IEEE Computer Society Newsfeed

Subscribe RSS


« Back

Study: Texting Interferes with Language Use, Acquisition

A University of Calgary student says research indicates that texting affects people’s ability to interpret words and accept new vocabulary. Joan Lee, a master’s degree candidate in linguistics, said that people who texted more frequently were less accepting of new words, while study participants who read traditional print media were more accepting of them. “Our assumption about text messaging was that it encourages unconstrained language. But the study found this to be a myth,” Lee stated. "The people who accepted more words did so because they were better able to interpret the meaning of the word or tolerate the word, even if they didn’t recognize [it]. Students who reported texting more rejected more words instead of acknowledging them as possible words.” She contends that those who text hold “rigid linguistic constraints” despite the many unusual spellings found in texting. By contrast, reading books, magazines, and newspapers introduces individuals to variety and creativity in language and also helps them develop skills that let them be more accepting of and able to interpret new or unusual words. (EurekAlert)(“What does txting do 2 language? The influences of exposure to messaging and print media on acceptability constraints,” Joan Lee, University of Calgary.)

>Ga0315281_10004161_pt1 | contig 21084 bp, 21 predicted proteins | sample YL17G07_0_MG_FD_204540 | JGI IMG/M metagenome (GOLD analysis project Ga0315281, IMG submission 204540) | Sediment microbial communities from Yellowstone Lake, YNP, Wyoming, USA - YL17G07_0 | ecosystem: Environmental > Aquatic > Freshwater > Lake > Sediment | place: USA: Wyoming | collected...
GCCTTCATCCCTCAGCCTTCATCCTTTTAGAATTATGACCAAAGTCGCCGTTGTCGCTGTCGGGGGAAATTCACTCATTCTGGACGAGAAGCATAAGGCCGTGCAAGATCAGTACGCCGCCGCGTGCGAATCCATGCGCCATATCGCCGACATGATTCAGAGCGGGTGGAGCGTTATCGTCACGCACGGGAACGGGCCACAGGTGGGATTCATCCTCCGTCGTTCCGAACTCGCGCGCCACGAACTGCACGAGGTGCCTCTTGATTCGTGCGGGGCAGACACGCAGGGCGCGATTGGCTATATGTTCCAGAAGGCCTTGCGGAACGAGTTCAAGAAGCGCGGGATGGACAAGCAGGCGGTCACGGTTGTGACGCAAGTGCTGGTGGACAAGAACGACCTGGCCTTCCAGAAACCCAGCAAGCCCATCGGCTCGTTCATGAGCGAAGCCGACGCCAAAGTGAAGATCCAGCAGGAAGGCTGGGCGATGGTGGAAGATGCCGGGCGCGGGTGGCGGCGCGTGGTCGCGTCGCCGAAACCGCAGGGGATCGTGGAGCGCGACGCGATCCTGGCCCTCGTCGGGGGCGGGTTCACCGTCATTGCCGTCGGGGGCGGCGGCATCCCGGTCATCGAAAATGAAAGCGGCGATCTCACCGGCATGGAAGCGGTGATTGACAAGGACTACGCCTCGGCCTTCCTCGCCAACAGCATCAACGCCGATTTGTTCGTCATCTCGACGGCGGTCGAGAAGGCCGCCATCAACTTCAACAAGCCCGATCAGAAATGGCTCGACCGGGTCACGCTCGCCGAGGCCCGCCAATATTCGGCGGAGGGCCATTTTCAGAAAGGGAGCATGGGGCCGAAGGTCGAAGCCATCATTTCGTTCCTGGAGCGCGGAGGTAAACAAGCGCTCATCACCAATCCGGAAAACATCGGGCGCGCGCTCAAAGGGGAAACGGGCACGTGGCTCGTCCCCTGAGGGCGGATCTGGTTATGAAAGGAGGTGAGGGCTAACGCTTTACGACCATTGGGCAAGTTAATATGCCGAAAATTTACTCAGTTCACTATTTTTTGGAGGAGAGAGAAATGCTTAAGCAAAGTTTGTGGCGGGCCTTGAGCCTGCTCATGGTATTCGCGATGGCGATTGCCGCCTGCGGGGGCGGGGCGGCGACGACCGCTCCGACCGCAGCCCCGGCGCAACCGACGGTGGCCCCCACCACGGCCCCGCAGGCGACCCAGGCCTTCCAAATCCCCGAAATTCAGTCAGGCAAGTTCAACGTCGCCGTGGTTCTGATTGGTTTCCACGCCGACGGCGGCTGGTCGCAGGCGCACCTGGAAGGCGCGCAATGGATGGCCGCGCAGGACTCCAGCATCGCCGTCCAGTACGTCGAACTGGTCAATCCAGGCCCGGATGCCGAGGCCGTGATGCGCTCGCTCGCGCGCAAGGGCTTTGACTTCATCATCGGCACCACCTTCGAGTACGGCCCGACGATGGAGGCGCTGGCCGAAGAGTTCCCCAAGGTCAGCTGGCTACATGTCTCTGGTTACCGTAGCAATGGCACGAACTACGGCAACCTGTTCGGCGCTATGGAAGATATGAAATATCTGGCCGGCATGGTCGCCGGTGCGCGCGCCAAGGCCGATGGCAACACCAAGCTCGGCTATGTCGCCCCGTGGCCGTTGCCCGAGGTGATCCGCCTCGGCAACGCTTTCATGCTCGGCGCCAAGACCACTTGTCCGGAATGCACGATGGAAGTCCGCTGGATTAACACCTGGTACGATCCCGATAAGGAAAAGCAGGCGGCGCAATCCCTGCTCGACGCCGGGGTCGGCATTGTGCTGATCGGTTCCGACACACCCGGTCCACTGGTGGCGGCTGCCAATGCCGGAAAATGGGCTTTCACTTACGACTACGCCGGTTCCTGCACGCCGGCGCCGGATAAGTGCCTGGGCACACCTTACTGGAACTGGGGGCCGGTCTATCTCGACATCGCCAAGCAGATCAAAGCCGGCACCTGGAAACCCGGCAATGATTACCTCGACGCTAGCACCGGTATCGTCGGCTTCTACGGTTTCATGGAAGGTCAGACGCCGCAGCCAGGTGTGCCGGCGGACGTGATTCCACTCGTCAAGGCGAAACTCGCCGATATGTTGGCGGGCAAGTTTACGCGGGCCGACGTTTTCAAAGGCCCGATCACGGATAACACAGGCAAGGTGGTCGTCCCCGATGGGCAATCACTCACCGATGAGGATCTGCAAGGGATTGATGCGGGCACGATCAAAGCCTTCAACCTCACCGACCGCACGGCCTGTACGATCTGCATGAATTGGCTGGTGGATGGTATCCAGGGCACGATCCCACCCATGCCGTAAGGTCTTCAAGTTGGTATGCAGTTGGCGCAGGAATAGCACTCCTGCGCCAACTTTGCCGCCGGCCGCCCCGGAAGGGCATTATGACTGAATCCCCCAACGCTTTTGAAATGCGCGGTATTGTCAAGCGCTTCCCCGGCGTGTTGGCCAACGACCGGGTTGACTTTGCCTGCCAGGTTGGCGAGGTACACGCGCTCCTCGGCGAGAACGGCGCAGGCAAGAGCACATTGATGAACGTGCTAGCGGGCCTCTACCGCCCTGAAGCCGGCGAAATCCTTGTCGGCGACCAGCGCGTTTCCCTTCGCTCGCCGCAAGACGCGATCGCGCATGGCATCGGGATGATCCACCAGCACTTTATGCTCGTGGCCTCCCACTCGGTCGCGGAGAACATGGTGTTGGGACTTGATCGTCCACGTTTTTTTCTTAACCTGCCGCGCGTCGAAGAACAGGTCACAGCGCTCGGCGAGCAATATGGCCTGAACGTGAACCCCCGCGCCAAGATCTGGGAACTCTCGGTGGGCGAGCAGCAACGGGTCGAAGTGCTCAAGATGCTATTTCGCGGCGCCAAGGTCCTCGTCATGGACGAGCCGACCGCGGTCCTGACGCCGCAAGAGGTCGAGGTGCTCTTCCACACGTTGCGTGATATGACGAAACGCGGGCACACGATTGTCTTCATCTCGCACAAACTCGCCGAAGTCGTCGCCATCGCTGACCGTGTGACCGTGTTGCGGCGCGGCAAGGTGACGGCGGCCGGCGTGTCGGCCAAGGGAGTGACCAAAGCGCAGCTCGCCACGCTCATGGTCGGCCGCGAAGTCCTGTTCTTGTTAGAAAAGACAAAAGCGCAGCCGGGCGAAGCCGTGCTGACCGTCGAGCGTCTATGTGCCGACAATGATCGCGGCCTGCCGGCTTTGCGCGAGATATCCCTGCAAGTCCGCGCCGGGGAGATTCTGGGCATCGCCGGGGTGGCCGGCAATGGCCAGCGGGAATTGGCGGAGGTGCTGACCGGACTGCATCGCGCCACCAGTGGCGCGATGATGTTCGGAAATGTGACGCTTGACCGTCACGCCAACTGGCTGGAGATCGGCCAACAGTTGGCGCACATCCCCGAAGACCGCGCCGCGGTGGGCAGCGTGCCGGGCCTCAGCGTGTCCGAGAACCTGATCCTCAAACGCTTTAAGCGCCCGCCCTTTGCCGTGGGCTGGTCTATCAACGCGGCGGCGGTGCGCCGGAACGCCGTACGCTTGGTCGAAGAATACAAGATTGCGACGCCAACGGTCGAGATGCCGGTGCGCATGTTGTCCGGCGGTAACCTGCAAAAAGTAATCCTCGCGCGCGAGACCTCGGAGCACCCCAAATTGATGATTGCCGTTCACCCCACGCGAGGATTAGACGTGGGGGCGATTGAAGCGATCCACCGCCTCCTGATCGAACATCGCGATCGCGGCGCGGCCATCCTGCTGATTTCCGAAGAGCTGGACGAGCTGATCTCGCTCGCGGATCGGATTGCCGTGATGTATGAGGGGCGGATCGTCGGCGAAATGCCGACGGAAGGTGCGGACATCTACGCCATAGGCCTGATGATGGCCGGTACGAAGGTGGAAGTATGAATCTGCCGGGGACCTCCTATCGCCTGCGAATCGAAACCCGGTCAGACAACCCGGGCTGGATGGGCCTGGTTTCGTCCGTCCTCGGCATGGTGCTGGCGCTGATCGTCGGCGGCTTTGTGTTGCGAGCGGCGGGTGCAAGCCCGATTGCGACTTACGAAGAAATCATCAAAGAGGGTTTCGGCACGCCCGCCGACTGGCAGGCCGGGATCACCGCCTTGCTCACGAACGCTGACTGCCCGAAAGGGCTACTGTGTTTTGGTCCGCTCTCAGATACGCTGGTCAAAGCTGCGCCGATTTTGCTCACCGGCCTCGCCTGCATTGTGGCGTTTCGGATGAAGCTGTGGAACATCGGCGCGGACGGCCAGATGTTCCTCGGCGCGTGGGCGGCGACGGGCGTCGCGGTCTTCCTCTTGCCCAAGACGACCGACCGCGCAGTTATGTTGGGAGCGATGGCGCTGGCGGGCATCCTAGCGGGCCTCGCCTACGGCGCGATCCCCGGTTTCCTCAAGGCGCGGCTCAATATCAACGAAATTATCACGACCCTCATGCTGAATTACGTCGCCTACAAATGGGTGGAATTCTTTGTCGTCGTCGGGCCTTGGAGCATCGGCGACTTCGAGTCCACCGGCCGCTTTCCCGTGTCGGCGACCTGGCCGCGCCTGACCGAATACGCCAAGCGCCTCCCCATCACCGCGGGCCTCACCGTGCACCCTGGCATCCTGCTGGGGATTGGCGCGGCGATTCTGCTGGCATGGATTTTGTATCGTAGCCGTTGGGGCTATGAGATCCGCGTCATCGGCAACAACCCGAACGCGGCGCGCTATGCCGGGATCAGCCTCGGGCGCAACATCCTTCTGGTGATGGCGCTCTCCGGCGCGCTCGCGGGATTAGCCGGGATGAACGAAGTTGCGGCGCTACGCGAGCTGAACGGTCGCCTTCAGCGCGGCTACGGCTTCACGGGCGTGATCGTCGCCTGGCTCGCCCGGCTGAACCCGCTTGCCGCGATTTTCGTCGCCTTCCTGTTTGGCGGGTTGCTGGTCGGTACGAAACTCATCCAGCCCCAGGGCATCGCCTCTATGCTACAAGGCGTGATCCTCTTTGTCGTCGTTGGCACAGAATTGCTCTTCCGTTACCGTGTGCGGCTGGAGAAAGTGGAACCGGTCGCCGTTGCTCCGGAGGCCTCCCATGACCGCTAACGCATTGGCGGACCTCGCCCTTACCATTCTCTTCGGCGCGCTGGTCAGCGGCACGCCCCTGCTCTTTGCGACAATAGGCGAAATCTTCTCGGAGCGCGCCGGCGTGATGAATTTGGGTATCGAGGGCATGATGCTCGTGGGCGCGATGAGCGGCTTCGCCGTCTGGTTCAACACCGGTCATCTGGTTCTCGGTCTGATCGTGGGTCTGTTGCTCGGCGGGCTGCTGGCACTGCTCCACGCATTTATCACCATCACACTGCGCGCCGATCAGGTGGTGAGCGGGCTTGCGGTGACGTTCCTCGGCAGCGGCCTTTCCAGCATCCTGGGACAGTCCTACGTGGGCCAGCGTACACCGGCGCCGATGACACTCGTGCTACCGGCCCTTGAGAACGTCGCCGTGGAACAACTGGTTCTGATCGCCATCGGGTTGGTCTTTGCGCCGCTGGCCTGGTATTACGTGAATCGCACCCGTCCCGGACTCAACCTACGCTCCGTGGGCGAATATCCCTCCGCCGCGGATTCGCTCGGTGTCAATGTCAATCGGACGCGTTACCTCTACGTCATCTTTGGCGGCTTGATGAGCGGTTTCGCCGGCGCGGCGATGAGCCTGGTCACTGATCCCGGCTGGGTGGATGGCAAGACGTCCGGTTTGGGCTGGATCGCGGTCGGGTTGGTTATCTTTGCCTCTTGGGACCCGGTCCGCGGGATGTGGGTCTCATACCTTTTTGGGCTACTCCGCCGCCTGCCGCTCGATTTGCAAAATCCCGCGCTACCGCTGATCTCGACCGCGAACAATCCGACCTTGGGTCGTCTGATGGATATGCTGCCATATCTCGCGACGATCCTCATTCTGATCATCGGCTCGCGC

Comments
Trackback URL: